The writing process is fascinating and I love it! Do I plan all my characters out before I start to write? Yes! If I didn't, I wouldn't know where the story was going or how to get there. Characters are everything in a story. They motivate, push, pull and determine the outcome whether the story's a romance, mystery or thriller. I plan the lead characters, their motivations and goals, their shortcomings and strengths--then put them in situations that test them. I don't put pen to paper until it's all planned out in my head. The chapter details, I leave until I arrive at that point in the story.
Writing has always been a catharsis, a way of working out ideas, emotions, personal problems. I was creating my own comic books in junior high school and wrote my first novel in high school. I showed them to my sisters and friends and had no clue how to go about getting published. Then life intervened, I worked my way through college and began teaching. Then began a family...well, the rest is history. Is it still a catharsis? Yes, in many ways although now it's more of a cerebral exercise. Gotta stave off that Alzheimer's, y'know. Seriously, my grandmother lived a full life and was mentally sharp until she died at 100. I'm hoping to follow in Grandma Eva's path.
I never have writer's block but I never force myself to come up with an idea. Waiting patiently and keeping busy doing other things helps the internal, creative percolating process. Eventually, the ideas come along with the motivation to put it all down "on paper". Only now, it's sitting time at the word processor.
The research part is the most fun for me. I love doing research! For my first women's fiction novel, a dramedy with a Hispanic heroine, I needed to research the Mexican drug cartels. For that and a couple of climax scenes, my sister, Gloria, and I drove from East Texas to San Antonio, then on down to Laredo, Texas. With more than a little trepidation, we crossed into Nuevo Laredo, two "gringitas" going shopping in this sleepy little bordertown. That was seven years ago--thank God! Now, this bordertown is overrun and terrorized by the Zetas, the paramilitary arm of one of the Mexican drug cartels. Then, it was bad enough but not yet too dangerous. While riding around in a taxi, we saw a pickup loaded with men carrying assault rifles--and they weren't federales, either. They were Los Zetas and had they known I was doing research on them, I'd now be buried in an unmarked grave in the desert somewhere. Truly scary! And stupid! Now I'm a little more cautious about my research, where and how I do it. For the second novel in my Born to Sing series, Scheming and Dreaming in Los Angeles, I went down to So Cal and did a bit of city hopping (there are over 70 small cities in the greater Los Angeles area) and got a feel for a couple of them. Each one is distinct with its own flavor, socio-economic identity and ethnic makeup. I studied the freeway maps, got a feel for the terrain and the costs of each neighborhood, and talked to people who live down there. I'll be doing the same thing with the sequel to Scheming, Alive in New York City. For me, the research is fun but the writing is challenging!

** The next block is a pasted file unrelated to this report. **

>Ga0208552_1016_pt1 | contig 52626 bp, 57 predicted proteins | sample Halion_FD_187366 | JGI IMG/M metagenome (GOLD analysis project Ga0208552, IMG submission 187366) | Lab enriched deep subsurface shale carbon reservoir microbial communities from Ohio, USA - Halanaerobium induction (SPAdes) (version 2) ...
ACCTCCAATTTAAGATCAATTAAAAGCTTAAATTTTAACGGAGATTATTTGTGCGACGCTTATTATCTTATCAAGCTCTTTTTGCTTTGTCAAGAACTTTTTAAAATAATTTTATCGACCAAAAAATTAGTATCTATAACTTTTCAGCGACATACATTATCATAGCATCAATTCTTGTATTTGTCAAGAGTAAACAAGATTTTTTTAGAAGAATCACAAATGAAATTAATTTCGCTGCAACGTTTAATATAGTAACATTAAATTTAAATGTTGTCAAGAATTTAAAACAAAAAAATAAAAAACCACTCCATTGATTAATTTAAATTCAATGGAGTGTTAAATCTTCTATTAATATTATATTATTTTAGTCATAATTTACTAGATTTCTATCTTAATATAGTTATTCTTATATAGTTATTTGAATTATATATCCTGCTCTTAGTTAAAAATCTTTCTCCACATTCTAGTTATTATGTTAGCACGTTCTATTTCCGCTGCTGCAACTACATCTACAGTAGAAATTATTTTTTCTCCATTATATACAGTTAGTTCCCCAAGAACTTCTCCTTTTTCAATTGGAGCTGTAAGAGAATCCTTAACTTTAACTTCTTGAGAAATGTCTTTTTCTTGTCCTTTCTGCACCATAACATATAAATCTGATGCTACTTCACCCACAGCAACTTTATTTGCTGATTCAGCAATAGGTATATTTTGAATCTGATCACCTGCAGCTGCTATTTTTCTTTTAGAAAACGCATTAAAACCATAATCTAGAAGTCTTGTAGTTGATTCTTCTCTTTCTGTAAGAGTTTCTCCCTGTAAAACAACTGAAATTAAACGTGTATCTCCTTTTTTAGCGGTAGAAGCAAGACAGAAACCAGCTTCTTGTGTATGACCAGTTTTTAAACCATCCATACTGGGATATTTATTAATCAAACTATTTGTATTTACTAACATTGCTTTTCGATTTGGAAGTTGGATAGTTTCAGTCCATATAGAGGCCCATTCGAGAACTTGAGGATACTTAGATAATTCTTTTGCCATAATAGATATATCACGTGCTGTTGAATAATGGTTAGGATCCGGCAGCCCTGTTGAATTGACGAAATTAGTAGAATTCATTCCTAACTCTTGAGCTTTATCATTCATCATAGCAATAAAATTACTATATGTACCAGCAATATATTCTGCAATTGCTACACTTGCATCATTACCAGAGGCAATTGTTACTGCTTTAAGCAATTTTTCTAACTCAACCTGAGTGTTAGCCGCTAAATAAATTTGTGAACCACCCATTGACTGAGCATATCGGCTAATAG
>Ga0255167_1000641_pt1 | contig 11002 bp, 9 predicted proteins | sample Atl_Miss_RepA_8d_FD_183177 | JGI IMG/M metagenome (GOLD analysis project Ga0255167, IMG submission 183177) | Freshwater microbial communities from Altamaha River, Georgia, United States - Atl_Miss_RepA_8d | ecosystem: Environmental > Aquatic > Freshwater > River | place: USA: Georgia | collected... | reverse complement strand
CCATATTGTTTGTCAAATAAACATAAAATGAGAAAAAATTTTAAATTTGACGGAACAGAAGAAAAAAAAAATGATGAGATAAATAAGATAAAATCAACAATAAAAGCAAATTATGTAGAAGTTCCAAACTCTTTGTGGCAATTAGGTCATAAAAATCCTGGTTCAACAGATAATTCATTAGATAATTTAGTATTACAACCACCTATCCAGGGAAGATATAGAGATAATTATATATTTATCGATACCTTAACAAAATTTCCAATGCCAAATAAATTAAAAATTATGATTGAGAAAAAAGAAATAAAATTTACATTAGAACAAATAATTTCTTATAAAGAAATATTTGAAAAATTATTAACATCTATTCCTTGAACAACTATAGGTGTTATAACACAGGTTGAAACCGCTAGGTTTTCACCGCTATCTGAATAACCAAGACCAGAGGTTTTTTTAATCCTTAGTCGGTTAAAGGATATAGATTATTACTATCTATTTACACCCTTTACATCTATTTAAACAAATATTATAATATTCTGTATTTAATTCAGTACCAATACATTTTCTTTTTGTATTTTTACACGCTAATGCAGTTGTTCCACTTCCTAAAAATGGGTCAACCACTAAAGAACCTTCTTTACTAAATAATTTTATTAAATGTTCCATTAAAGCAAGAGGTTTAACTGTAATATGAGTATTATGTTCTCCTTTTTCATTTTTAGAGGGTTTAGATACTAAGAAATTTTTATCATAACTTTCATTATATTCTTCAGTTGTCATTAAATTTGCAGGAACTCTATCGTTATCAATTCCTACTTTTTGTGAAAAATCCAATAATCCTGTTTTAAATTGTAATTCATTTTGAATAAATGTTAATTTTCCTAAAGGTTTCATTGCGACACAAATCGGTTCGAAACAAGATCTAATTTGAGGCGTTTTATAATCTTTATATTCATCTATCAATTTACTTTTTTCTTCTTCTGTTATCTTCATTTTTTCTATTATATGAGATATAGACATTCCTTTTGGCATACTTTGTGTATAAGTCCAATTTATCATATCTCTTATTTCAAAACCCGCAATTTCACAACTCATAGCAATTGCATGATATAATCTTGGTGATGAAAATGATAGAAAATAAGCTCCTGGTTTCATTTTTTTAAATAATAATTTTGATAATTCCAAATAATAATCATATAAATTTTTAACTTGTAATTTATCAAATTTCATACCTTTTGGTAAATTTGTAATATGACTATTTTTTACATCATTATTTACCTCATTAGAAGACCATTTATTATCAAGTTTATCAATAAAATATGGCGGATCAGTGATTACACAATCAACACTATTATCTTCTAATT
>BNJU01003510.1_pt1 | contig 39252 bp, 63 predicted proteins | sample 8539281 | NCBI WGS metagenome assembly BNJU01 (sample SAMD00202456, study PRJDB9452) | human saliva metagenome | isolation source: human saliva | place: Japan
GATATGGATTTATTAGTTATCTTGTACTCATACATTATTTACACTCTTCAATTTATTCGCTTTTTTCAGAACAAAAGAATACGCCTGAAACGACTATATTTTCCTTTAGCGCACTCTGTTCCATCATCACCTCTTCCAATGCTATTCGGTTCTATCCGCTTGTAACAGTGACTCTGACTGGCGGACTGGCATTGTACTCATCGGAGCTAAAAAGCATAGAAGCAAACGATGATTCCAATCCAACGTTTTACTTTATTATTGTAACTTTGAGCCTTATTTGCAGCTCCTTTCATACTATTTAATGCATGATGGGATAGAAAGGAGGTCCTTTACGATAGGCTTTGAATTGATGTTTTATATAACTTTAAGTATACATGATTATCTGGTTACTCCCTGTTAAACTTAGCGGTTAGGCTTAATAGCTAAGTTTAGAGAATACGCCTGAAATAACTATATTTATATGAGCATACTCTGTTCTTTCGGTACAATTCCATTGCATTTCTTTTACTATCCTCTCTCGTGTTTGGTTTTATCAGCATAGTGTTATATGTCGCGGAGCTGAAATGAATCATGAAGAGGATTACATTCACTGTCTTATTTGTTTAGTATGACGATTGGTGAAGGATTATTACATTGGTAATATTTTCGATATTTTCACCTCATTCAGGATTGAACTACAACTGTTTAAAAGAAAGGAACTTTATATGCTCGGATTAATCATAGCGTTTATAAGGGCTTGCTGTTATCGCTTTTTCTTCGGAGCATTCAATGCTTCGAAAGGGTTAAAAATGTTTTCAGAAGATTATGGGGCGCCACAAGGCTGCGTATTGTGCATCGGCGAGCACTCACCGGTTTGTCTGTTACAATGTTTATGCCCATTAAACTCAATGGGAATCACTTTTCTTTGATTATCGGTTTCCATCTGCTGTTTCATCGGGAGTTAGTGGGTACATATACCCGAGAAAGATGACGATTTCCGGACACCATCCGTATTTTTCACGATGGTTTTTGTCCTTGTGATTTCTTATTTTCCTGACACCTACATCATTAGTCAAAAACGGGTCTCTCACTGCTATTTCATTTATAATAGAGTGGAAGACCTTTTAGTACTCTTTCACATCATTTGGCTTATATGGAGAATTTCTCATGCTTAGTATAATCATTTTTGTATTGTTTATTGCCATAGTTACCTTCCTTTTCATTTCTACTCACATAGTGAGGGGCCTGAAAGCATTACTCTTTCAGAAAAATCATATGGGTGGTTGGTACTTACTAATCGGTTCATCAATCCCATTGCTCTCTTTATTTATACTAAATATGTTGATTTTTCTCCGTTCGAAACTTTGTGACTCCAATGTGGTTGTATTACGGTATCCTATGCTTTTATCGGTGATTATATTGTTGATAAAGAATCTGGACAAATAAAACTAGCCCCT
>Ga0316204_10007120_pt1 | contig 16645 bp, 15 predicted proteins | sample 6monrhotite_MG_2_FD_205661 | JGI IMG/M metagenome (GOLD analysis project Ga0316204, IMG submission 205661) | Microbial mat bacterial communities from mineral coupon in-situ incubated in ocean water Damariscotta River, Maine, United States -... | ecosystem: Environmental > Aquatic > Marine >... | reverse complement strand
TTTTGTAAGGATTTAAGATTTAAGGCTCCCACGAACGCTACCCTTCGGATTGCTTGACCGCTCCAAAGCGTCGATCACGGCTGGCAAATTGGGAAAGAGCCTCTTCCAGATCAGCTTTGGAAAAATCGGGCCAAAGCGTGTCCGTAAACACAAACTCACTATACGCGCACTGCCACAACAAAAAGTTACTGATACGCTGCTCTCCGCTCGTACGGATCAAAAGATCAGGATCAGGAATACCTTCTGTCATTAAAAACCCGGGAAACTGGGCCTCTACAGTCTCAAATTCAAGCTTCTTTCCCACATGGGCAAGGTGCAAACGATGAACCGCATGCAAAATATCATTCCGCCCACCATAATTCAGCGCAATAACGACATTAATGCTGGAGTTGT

A necessary part of the writing cycle are good critique partners. I am blessed with two wonderful women who bring a vital, critical eye to my work and are not afraid to tell me what's wrong as well as what's right. I return the favor, our pact being "Be brutally honest but diplomatic."
I love mysteries and thrillers, especially spy thrillers. Authors like Daniel Silva, Brad Thor, Lisa Gardner--I simply devour their books. How I wish I could write like them! I'm working on it... Because I love to read mysteries and thrillers, I've branched out and have written one romantic mystery and one romantic thriller. A Bodyguard of Lies and The Delphi Bloodline, I'm confident, will be coming out in the next two years. These two were especially challenging to write and I've revised them numerous times until I think they're about ready for public consumption. Wish me luck!
ABOUT THE AUTHOR: Donna Del Oro spent her childhood in two places, Silicon Valley, CA and the countryside of East Texas, as her father tried several job opportunities. Finally settling in Silicon Valley, she grew up in a bilingual, bicultural world--Spanish on her mother's side and English on her father's. Comfortable in both worlds, she decided upon retiring from teaching to write about her Hispanic side. Four women's fiction books resulted and a series about professional singers, their careers and love lives. Retired and devoting much of her abundant free time to exercise, writing, singing and her grandson, Donna has finally reached a point in life that totally satisfies her. Life is good and she has no complaints, just a lot of gratitude.